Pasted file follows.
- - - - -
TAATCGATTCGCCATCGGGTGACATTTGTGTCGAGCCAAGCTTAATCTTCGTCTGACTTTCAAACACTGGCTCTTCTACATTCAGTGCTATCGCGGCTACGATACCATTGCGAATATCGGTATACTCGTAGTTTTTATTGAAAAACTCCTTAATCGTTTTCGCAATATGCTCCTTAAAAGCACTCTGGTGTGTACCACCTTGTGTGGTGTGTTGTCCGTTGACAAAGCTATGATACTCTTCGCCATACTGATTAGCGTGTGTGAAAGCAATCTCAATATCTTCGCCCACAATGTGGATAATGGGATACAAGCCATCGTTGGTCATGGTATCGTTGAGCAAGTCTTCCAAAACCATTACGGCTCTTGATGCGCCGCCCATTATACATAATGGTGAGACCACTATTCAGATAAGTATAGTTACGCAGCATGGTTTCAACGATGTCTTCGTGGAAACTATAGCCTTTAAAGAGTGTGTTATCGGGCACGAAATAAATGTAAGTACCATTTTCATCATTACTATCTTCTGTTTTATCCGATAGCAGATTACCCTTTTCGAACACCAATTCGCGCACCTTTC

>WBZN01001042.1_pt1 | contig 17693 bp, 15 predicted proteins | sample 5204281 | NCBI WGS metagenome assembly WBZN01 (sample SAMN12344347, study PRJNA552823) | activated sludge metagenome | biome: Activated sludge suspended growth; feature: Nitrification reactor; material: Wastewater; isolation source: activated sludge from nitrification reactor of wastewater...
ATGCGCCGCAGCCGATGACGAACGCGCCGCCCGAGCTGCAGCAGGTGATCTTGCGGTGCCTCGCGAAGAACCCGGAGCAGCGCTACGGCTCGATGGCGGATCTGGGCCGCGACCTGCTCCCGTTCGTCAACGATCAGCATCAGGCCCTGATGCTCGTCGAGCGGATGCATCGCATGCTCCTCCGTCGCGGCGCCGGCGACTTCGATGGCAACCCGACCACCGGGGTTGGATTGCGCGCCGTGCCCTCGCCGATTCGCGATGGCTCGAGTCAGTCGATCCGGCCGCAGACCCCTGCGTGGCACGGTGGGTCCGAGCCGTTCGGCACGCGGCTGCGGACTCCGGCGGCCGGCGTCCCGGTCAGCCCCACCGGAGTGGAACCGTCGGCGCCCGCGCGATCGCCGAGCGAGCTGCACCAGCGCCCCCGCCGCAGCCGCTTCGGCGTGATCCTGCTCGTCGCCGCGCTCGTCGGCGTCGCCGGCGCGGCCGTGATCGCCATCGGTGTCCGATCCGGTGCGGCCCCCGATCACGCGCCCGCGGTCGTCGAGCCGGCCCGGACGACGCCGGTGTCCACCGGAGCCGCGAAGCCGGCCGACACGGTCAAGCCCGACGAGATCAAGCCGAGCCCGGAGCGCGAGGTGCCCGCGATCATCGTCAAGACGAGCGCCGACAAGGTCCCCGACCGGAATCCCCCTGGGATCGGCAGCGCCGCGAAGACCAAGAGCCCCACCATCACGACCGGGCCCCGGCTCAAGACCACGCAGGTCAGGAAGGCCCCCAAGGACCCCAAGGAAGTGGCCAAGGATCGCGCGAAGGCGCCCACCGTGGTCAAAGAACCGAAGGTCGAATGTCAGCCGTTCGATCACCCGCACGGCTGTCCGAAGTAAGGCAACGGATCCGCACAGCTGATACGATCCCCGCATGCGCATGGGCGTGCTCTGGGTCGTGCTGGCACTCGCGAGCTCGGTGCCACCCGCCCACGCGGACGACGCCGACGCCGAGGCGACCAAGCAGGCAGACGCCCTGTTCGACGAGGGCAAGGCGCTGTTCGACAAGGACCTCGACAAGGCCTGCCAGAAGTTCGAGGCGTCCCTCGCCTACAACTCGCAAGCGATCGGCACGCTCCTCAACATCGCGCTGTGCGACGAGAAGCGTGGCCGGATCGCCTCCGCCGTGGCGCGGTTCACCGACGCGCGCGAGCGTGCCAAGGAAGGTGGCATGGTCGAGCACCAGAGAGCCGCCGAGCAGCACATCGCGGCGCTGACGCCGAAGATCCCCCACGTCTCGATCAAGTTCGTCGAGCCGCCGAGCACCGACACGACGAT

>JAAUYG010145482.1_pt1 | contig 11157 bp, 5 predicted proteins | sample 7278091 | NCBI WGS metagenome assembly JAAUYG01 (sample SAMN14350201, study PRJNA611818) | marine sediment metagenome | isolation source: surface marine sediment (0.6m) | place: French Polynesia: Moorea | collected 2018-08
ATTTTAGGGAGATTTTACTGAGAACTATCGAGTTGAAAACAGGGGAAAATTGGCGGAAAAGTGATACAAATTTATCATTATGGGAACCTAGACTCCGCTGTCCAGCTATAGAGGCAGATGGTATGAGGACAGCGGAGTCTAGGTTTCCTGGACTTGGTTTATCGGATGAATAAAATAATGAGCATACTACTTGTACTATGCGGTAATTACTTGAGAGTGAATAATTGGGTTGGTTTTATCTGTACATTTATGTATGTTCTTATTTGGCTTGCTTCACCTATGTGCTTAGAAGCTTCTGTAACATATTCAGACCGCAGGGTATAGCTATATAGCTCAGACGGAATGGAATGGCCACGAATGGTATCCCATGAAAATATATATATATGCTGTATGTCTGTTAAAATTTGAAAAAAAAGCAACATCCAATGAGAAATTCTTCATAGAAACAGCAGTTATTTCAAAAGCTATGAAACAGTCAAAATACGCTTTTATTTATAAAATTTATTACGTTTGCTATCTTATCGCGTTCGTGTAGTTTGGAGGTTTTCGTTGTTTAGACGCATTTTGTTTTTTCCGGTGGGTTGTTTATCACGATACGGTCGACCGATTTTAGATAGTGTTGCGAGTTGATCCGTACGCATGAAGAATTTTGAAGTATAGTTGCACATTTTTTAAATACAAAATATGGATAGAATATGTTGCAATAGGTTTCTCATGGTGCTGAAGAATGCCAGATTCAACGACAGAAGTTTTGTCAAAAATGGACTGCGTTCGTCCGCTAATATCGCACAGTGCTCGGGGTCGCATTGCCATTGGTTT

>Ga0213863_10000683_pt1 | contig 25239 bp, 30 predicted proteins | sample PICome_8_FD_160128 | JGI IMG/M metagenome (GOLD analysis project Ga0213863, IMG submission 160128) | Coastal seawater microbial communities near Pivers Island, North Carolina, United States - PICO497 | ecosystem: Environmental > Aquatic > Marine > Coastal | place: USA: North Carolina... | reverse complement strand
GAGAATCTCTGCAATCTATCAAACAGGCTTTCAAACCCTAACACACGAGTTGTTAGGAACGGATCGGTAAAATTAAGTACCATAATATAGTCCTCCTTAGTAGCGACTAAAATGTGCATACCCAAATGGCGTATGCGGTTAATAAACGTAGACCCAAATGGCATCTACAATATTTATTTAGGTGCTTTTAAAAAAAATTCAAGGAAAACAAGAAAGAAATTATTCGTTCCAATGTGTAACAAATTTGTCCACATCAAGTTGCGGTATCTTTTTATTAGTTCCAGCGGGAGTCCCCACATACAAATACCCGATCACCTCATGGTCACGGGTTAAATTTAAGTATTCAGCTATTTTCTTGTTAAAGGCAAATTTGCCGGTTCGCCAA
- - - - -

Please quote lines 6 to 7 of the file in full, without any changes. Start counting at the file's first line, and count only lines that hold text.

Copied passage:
>Ga0213863_10000683_pt1 | contig 25239 bp, 30 predicted proteins | sample PICome_8_FD_160128 | JGI IMG/M metagenome (GOLD analysis project Ga0213863, IMG submission 160128) | Coastal seawater microbial communities near Pivers Island, North Carolina, United States - PICO497 | ecosystem: Environmental > Aquatic > Marine > Coastal | place: USA: North Carolina... | reverse complement strand
GAGAATCTCTGCAATCTATCAAACAGGCTTTCAAACCCTAACACACGAGTTGTTAGGAACGGATCGGTAAAATTAAGTACCATAATATAGTCCTCCTTAGTAGCGACTAAAATGTGCATACCCAAATGGCGTATGCGGTTAATAAACGTAGACCCAAATGGCATCTACAATATTTATTTAGGTGCTTTTAAAAAAAATTCAAGGAAAACAAGAAAGAAATTATTCGTTCCAATGTGTAACAAATTTGTCCACATCAAGTTGCGGTATCTTTTTATTAGTTCCAGCGGGAGTCCCCACATACAAATACCCGATCACCTCATGGTCACGGGTTAAATTTAAGTATTCAGCTATTTTCTTGTTAAAGGCAAATTTGCCGGTTCGCCAA